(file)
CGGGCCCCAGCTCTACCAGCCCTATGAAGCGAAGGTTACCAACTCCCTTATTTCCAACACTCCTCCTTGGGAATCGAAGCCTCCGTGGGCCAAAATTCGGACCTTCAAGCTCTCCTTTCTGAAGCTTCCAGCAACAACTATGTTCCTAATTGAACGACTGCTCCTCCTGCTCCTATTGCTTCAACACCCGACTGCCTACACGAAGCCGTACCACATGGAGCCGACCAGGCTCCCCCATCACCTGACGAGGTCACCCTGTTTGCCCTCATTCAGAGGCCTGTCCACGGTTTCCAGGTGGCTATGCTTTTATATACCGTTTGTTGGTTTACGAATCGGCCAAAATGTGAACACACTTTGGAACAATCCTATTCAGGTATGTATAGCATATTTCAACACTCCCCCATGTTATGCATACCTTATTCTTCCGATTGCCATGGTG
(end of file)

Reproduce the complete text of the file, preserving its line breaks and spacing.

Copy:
CGGGCCCCAGCTCTACCAGCCCTATGAAGCGAAGGTTACCAACTCCCTTATTTCCAACACTCCTCCTTGGGAATCGAAGCCTCCGTGGGCCAAAATTCGGACCTTCAAGCTCTCCTTTCTGAAGCTTCCAGCAACAACTATGTTCCTAATTGAACGACTGCTCCTCCTGCTCCTATTGCTTCAACACCCGACTGCCTACACGAAGCCGTACCACATGGAGCCGACCAGGCTCCCCCATCACCTGACGAGGTCACCCTGTTTGCCCTCATTCAGAGGCCTGTCCACGGTTTCCAGGTGGCTATGCTTTTATATACCGTTTGTTGGTTTACGAATCGGCCAAAATGTGAACACACTTTGGAACAATCCTATTCAGGTATGTATAGCATATTTCAACACTCCCCCATGTTATGCATACCTTATTCTTCCGATTGCCATGGTG